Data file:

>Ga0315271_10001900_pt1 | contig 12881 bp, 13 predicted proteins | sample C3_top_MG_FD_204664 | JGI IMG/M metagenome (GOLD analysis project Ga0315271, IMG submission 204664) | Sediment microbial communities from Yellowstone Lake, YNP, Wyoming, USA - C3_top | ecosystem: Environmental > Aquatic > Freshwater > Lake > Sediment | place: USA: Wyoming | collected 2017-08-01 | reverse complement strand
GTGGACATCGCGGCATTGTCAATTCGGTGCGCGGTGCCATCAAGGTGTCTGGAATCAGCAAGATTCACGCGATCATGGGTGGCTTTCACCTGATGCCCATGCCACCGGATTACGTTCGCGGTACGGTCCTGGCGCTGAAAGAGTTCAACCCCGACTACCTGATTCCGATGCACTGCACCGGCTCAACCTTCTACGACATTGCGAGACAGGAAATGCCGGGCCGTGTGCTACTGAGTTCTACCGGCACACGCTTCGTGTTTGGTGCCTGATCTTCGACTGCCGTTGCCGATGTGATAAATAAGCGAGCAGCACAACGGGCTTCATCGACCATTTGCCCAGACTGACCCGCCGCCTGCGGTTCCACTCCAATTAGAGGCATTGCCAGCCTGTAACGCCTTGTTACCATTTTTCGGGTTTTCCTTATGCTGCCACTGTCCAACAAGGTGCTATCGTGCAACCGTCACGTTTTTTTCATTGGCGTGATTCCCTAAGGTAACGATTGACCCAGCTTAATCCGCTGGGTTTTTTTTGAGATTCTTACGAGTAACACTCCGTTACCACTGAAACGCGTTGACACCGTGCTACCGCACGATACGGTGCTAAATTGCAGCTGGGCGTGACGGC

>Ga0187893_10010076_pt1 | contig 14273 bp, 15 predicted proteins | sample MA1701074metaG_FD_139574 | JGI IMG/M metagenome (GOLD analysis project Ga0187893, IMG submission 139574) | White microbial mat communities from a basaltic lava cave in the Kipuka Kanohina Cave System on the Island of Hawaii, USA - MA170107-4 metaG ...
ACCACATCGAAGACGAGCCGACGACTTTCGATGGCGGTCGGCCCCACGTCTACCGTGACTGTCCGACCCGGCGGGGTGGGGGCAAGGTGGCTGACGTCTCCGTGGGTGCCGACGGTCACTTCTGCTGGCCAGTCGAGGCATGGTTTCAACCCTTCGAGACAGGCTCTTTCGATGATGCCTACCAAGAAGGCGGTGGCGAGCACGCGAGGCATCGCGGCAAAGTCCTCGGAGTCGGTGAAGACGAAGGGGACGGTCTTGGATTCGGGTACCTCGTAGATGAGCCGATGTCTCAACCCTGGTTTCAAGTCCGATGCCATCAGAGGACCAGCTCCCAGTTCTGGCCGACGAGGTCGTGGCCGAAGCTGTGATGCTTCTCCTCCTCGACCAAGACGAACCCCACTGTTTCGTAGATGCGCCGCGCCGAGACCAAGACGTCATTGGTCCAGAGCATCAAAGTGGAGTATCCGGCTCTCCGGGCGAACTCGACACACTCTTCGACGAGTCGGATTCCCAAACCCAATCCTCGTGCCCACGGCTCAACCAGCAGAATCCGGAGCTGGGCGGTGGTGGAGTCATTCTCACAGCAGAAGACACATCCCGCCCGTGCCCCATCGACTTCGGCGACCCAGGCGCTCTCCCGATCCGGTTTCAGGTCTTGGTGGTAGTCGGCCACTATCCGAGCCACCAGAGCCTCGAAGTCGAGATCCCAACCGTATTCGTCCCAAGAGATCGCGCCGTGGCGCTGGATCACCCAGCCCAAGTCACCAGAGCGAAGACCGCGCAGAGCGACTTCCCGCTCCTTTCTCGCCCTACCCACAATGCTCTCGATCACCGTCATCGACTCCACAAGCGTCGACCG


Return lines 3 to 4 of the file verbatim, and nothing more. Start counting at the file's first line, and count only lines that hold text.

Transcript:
>Ga0187893_10010076_pt1 | contig 14273 bp, 15 predicted proteins | sample MA1701074metaG_FD_139574 | JGI IMG/M metagenome (GOLD analysis project Ga0187893, IMG submission 139574) | White microbial mat communities from a basaltic lava cave in the Kipuka Kanohina Cave System on the Island of Hawaii, USA - MA170107-4 metaG ...
ACCACATCGAAGACGAGCCGACGACTTTCGATGGCGGTCGGCCCCACGTCTACCGTGACTGTCCGACCCGGCGGGGTGGGGGCAAGGTGGCTGACGTCTCCGTGGGTGCCGACGGTCACTTCTGCTGGCCAGTCGAGGCATGGTTTCAACCCTTCGAGACAGGCTCTTTCGATGATGCCTACCAAGAAGGCGGTGGCGAGCACGCGAGGCATCGCGGCAAAGTCCTCGGAGTCGGTGAAGACGAAGGGGACGGTCTTGGATTCGGGTACCTCGTAGATGAGCCGATGTCTCAACCCTGGTTTCAAGTCCGATGCCATCAGAGGACCAGCTCCCAGTTCTGGCCGACGAGGTCGTGGCCGAAGCTGTGATGCTTCTCCTCCTCGACCAAGACGAACCCCACTGTTTCGTAGATGCGCCGCGCCGAGACCAAGACGTCATTGGTCCAGAGCATCAAAGTGGAGTATCCGGCTCTCCGGGCGAACTCGACACACTCTTCGACGAGTCGGATTCCCAAACCCAATCCTCGTGCCCACGGCTCAACCAGCAGAATCCGGAGCTGGGCGGTGGTGGAGTCATTCTCACAGCAGAAGACACATCCCGCCCGTGCCCCATCGACTTCGGCGACCCAGGCGCTCTCCCGATCCGGTTTCAGGTCTTGGTGGTAGTCGGCCACTATCCGAGCCACCAGAGCCTCGAAGTCGAGATCCCAACCGTATTCGTCCCAAGAGATCGCGCCGTGGCGCTGGATCACCCAGCCCAAGTCACCAGAGCGAAGACCGCGCAGAGCGACTTCCCGCTCCTTTCTCGCCCTACCCACAATGCTCTCGATCACCGTCATCGACTCCACAAGCGTCGACCG